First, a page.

The Lender Foreclosed and The Owner Has Not Paid; Is Your Association Leaving Money on the Table?—The New Community Association Paradigm

By David Swedelson, California Condo and HOA Legal Expert and Community Association Attorney

I came across an interesting article from a law firm in Florida (by attorney Lisa Magill with Becker & Poliakoff) that addresses the fact that after a bank forecloses, many boards are writing off the debt without considering all of the association’s collection options.

Yes, it is true that trying to collect from some delinquent owners may be a waste of time. But a board should be cautious in making that assumption without knowing if the homeowner has or does not have money or other assets. Boards should consider evaluating collection options.

As Magill states in her article: “While many owners who lose their units in foreclosure cannot pay, it is important to remember that a unit owner is personally liable for all unpaid assessments that are owed to the association when a bank forecloses. The association may seek to collect the balance on the account from the former owner. More and more, people who do have money and other assets make choices to abandon properties because there is no equity. If there is a possibility that an owner has assets to satisfy a judgment, the [association] should consider taking action against a former member to collect those unpaid assessments.”

While many owners have no money or assets, and that is why they are allowing their homes to be sold in foreclosure, many owners are making a conscious decision to let the property go because of its distressed value. I recently saw the new Tom Hanks/Julia Roberts movie Larry Crowne. In the movie, Hanks’ character is rebuilding his life and is back in college taking an economics course. There is a scene where he walks into his lender (after they had earlier refused a loan modification), and he hands over the keys to his home, telling the bank employee that he has made a strategic decision to let the house go. Hanks tells the banker that he is giving his home back to the bank because he owes more on the house than it is worth. He was talking about a strategic default – according to Wikipedia: A strategic default is the decision by a borrower to stop making payments (i.e. default) on a debt despite having the financial ability to make the payments.

As Magill correctly points out: “Many associations are thinking short-term instead of long-term when they decide to forgo pursuing a money judgment for [what the defaulting owner owes the association] as a result of foreclosure…”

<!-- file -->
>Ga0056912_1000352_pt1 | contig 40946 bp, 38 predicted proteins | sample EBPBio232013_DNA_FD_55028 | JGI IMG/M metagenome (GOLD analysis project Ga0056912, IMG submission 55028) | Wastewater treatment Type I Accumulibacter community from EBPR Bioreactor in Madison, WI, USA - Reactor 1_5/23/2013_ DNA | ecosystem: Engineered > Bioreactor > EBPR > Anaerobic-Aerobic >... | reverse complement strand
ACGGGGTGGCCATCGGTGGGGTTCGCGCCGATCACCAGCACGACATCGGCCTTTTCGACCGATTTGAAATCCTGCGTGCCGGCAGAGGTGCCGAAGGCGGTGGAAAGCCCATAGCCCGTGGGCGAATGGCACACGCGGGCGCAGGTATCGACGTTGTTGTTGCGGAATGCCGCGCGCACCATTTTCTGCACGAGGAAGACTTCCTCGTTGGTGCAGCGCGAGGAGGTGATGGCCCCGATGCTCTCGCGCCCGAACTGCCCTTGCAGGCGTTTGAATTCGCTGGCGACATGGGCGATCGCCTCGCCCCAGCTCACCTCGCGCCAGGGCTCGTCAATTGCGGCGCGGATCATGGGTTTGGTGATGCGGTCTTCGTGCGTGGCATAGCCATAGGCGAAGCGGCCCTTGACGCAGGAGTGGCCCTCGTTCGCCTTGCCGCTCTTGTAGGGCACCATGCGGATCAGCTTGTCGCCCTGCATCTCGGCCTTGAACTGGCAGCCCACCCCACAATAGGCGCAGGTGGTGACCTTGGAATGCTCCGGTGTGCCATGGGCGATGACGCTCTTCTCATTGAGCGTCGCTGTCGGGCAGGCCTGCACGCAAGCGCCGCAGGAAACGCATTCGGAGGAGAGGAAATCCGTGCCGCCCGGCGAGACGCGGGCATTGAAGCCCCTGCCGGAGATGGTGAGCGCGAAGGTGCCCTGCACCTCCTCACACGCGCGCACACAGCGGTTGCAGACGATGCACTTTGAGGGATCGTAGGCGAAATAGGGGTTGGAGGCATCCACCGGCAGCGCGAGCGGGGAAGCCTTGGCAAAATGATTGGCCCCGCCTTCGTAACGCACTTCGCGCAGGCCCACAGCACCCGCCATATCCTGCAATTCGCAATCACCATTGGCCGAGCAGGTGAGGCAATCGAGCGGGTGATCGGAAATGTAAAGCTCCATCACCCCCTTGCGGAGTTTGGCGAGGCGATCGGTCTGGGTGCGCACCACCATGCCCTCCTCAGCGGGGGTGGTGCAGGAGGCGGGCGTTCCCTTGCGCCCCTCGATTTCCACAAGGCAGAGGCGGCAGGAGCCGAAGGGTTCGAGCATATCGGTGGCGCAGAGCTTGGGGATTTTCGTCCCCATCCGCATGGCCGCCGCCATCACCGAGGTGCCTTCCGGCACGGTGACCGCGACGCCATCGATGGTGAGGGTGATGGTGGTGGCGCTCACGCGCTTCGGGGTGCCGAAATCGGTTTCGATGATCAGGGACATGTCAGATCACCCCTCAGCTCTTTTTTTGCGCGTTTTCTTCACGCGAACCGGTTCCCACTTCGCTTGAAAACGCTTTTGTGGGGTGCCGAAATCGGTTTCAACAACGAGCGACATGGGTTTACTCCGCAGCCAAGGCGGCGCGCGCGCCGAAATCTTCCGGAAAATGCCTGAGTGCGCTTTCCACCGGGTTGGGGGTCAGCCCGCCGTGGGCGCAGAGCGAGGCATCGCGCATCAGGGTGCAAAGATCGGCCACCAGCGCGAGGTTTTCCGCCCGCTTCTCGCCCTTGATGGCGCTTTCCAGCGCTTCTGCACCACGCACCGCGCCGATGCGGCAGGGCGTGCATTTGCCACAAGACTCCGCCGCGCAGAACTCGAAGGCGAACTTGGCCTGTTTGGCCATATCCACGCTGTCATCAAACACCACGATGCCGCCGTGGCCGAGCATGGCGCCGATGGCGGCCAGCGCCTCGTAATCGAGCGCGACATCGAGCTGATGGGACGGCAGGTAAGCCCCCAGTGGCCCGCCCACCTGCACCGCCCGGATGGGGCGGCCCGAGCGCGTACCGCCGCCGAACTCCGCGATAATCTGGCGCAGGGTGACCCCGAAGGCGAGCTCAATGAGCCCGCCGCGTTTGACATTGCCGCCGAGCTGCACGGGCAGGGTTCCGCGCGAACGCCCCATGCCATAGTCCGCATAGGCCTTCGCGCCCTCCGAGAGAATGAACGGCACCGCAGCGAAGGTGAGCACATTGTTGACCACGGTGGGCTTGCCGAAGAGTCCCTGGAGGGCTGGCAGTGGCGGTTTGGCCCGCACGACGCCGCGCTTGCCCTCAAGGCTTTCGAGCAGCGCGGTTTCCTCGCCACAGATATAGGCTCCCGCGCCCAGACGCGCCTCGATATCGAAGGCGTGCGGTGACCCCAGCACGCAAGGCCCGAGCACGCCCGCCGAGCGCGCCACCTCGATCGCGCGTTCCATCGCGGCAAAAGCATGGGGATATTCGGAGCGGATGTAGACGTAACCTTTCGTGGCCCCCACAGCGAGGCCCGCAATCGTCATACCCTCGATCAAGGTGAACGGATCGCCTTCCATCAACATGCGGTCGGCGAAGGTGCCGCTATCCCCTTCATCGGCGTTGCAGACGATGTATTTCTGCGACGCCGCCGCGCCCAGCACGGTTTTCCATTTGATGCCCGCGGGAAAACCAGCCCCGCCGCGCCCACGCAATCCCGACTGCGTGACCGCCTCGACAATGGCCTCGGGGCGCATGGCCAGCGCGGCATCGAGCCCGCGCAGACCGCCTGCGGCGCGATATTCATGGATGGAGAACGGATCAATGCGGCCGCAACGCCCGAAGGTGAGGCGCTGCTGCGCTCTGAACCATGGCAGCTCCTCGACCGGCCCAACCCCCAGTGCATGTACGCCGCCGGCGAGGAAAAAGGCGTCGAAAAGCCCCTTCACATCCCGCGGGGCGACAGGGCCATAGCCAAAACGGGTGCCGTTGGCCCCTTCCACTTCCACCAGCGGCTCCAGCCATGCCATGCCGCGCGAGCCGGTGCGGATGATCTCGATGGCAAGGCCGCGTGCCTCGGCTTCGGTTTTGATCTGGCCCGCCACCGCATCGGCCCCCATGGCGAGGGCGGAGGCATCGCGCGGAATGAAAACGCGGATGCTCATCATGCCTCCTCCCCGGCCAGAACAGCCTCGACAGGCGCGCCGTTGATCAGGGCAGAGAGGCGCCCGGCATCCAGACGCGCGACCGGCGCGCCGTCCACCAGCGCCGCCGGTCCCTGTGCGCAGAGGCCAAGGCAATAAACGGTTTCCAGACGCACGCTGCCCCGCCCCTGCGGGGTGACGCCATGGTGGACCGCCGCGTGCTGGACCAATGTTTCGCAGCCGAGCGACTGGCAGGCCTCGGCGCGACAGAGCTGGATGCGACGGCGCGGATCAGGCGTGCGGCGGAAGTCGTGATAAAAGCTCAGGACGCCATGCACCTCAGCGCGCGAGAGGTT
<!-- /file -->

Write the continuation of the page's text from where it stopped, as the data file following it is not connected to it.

Yes, there are costs related to collection. If the association doesn’t already have a lawsuit pending, it will need to file one. But, as an alternative, small claims court is an option. Depending on what court the association decides to file its lawsuit in, there are attorneys’ fees, filing fees, costs associated with service of process, etc. If the association already has a lawsuit pending, most of those costs have already been expended – so why not continue to pursue the balance against the former owner?

A judgment can be recorded as a judgment lien (called an Abstract of Judgment) in each county that the delinquent owner may now or in the future own property. In California, that judgment is good for 10 years and is renewable in additional 10 year increments. During that time, if the delinquent owner, now a judgment debtor, tries to buy/finance another property, and/or obtain refinancing, the judgment lien will require that they first clear up that judgment. And the association can recover the amount of the judgment plus accrued interest at 10% per year.

While the judgment debtor / former owner may not have sufficient cash or other assets at this time, there is the possibility that they will have money in the future. And if the judgment debtor has assets in another state (many people bought property in other states as an investment), the association can seek to have the judgment entered in another state and pursue collection efforts there.

What can the board do to evaluate its options? An asset search may help discover assets. Complete searches cost approximately $850, depending on what assets are being investigated.

If the board does not want to incur attorneys’ fees, as referenced above, consider a small claims lawsuit. While the maximum recovery for an association is currently $5,000, an association can waive recovery in excess of that amount and at least obtain a judgment for $5,000.

California community associations should consider their collection options after a bank foreclosure – otherwise, the board may be leaving money on the table.

Note: SwedelsonGottlieb does handle collection lawsuits on an hourly basis and we also assist associations in filing and serving small claims lawsuits, in which case we will assist boards and management with an outline of what to present to the court in terms of documents and testimony. Call or email David Swedelson at for more information.

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